How the Japanese anime giant went global...
Since the debut of Pokémon GO last week, news feeds have been blowing up with articles written by the franchise’s fans, haters and those who couldn’t care less. This coming just months after a protest in Hong Kong where disgruntled fans expressed their disproval of Pokémon’s decision to rename Pikachu from Cantonese "Beikaciu" to Mandarin "Pikaqiu" in an attempt to unify Pokémon localization for all Chinese markets. Despite this minor kerfuffle, Pokémon’s international expansion since its initial success in Japan is a great example of effective product localization and cultural adaptation.
If you’ve heard a few names of Pokémon, you know that each name more or less contains some defining characteristic of that specific Pokémon. For example, a water-bound turtle Pokémon is named Squirtle while a bird-looking Pokémon is Pidgey. Clearly the names are derived from the English words “squirt” and “pigeon,” but what about Pokémon names in places where English is not spoken?
Almost each Pokémon was carefully renamed in each language to include a unique characteristic in that language. For example, an American kid playing Pokémon might be stoked to catch the rock-looking Geodude, while their counterpart in Germany would check off Kleinstein, or lit. Little stone, from their list. There are exemptions to renaming however. The name of the most popular Pokémon, Pikachu, has not swayed from its original name and remains Pikachu or something very similar in all languages.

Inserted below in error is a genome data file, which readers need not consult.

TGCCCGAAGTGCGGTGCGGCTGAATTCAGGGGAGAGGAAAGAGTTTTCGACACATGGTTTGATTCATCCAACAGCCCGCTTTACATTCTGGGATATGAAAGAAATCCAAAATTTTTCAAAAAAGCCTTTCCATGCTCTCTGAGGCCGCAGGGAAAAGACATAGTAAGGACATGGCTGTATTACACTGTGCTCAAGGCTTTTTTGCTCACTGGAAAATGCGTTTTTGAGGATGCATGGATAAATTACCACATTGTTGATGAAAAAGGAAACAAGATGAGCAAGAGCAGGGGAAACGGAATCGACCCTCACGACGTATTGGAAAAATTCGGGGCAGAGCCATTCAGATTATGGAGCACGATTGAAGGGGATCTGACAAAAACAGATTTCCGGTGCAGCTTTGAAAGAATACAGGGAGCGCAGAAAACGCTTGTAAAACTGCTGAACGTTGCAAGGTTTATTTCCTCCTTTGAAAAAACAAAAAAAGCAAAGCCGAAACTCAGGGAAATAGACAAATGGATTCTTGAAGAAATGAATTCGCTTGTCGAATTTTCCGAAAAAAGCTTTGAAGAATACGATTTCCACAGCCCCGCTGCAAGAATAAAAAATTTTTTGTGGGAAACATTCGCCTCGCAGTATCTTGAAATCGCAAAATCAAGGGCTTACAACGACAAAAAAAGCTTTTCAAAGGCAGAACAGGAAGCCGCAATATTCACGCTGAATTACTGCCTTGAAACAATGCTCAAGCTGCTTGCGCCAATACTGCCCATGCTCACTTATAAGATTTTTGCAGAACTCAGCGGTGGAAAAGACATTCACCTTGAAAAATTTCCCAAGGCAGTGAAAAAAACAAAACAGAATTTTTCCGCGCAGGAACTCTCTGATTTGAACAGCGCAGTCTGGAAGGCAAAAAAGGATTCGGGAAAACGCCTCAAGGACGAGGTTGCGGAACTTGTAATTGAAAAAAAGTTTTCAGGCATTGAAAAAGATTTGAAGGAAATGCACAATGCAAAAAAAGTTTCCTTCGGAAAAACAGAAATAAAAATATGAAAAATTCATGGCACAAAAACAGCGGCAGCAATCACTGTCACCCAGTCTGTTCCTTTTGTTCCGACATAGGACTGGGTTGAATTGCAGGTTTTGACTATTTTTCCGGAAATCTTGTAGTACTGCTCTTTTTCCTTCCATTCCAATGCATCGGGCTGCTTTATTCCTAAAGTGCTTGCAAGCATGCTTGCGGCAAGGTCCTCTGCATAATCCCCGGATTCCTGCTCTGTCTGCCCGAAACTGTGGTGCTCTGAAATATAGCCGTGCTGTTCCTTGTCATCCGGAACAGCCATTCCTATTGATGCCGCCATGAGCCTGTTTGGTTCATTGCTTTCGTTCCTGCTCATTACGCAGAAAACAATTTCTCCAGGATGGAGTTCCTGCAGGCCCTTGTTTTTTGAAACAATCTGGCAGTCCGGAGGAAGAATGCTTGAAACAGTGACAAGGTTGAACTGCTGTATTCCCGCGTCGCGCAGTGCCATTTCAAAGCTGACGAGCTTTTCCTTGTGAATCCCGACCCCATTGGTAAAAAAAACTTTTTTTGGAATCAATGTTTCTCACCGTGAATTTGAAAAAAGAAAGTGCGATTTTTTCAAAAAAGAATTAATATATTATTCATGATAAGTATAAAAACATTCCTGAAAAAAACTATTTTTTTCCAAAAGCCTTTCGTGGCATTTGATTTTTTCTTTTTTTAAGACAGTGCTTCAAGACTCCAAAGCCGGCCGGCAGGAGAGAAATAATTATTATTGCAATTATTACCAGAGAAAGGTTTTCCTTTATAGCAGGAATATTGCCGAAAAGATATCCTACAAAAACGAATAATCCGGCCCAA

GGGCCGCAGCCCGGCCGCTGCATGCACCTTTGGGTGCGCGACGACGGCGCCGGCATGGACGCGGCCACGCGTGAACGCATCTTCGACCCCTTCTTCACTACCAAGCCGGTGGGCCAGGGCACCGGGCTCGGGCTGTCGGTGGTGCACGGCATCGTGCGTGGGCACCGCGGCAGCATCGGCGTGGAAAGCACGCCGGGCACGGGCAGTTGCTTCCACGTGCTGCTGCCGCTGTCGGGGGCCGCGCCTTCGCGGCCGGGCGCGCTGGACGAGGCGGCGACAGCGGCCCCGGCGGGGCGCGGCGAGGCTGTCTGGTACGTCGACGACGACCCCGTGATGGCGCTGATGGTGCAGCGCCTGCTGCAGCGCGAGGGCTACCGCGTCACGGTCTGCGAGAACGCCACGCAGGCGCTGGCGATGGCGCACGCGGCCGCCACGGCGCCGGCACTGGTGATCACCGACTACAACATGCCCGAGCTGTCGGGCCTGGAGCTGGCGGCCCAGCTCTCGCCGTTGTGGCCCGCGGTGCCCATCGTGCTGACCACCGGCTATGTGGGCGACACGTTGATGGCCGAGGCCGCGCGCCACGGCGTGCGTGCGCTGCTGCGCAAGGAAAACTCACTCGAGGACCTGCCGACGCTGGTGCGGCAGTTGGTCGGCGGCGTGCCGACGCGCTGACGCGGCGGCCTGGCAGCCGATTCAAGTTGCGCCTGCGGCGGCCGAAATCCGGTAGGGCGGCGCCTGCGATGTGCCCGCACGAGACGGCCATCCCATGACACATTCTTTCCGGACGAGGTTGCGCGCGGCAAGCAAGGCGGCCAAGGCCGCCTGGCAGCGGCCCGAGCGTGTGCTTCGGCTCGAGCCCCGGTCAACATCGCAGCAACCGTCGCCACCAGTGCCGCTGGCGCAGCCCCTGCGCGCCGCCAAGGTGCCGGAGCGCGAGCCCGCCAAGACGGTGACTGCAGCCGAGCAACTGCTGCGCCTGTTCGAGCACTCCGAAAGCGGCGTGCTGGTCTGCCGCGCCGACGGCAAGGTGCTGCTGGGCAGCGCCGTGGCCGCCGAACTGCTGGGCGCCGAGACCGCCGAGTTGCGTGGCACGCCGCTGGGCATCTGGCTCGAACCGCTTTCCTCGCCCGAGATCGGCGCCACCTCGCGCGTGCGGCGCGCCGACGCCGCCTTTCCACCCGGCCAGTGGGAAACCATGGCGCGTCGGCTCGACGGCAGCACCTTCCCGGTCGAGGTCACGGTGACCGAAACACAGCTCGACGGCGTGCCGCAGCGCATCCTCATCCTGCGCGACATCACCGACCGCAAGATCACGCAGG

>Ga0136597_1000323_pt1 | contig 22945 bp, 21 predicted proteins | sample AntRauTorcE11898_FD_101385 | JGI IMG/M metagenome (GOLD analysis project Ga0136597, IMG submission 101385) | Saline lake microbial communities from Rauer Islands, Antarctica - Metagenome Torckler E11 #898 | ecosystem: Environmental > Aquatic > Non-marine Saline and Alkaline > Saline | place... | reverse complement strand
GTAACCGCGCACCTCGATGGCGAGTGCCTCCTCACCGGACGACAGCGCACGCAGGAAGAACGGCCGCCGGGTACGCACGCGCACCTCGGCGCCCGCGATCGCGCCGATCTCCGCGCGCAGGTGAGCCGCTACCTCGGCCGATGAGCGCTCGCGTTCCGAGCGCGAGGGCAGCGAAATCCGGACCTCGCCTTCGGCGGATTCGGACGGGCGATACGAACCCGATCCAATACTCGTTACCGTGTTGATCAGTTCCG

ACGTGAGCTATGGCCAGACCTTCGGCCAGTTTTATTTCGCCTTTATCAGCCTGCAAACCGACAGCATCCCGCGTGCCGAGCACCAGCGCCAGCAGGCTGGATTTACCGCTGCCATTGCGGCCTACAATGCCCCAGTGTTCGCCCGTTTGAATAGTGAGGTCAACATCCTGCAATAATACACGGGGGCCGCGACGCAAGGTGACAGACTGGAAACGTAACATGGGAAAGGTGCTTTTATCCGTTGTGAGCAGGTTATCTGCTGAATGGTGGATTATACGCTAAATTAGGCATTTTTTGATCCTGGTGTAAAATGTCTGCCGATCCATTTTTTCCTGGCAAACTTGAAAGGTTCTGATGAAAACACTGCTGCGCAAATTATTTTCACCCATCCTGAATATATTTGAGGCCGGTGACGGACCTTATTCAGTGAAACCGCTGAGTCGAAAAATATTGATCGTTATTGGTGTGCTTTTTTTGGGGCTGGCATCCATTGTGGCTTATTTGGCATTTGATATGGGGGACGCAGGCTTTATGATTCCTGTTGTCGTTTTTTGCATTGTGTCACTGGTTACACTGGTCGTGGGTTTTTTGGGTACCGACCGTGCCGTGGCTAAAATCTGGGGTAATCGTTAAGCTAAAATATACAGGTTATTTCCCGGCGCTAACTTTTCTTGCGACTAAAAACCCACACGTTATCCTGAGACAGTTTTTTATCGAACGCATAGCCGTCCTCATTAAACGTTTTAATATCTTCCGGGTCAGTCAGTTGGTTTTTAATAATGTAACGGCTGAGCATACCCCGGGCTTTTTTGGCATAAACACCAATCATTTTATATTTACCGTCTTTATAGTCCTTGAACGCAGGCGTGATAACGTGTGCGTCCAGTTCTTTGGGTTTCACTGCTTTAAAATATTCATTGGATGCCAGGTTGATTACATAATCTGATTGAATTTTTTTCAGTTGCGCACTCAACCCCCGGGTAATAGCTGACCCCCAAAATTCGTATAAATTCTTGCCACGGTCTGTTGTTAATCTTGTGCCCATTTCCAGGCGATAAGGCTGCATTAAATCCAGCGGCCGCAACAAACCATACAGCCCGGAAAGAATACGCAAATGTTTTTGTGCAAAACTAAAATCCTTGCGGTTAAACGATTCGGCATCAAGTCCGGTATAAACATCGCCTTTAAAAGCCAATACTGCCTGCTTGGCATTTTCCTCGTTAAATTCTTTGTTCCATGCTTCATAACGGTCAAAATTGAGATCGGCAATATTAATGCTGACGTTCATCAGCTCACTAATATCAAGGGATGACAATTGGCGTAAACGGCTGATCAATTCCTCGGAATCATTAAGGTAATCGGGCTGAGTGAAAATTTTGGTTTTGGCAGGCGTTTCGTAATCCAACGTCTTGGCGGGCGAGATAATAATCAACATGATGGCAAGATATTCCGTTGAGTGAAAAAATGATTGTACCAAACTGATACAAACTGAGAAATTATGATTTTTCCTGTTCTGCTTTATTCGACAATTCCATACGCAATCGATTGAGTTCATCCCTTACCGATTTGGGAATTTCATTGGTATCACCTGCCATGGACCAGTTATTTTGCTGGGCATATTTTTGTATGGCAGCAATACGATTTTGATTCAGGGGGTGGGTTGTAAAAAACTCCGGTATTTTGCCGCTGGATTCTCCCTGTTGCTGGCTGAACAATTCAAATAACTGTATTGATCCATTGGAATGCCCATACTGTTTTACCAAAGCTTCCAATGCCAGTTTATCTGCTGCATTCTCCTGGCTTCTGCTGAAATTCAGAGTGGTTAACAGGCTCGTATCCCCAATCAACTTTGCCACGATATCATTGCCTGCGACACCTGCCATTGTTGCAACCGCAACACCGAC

Video game and media localization often times expands its reach beyond text. Originally, former Nintendo president Hiroshi Yamauchi called for the redrawing of many Pokémon with fears that western audiences would not buy in to the cute appearance of many Pokémon but was refused. It’s hard to say whether or not localized Pokémon images would do better per locale, but it certainly would make future games, TV shows, spin offs, and other Pokémon merchandise more labor intensive and costly. There is a fine line between the appropriate degree of localization and over-localizing a product where it financially doesn’t make much sense.
The new mobile app game Pokémon GO is an interesting example of recycled localization creations from previous versions with new challenges due to the hyper-locale nature of the game. There is evidence to suggest that the game map is machine translated for each language. The street “Schinkestraße” in Berlin appears as “Ham Street” in English (“schinken” means “ham” in German). The fact that the translation does not keep a proper noun, such as a road name, points us to the belief that the text was machine translated without much review. Without the help of a machine, translating each Pokéstop would be an extremely massive undertaking even with many, many translators and limitless budget.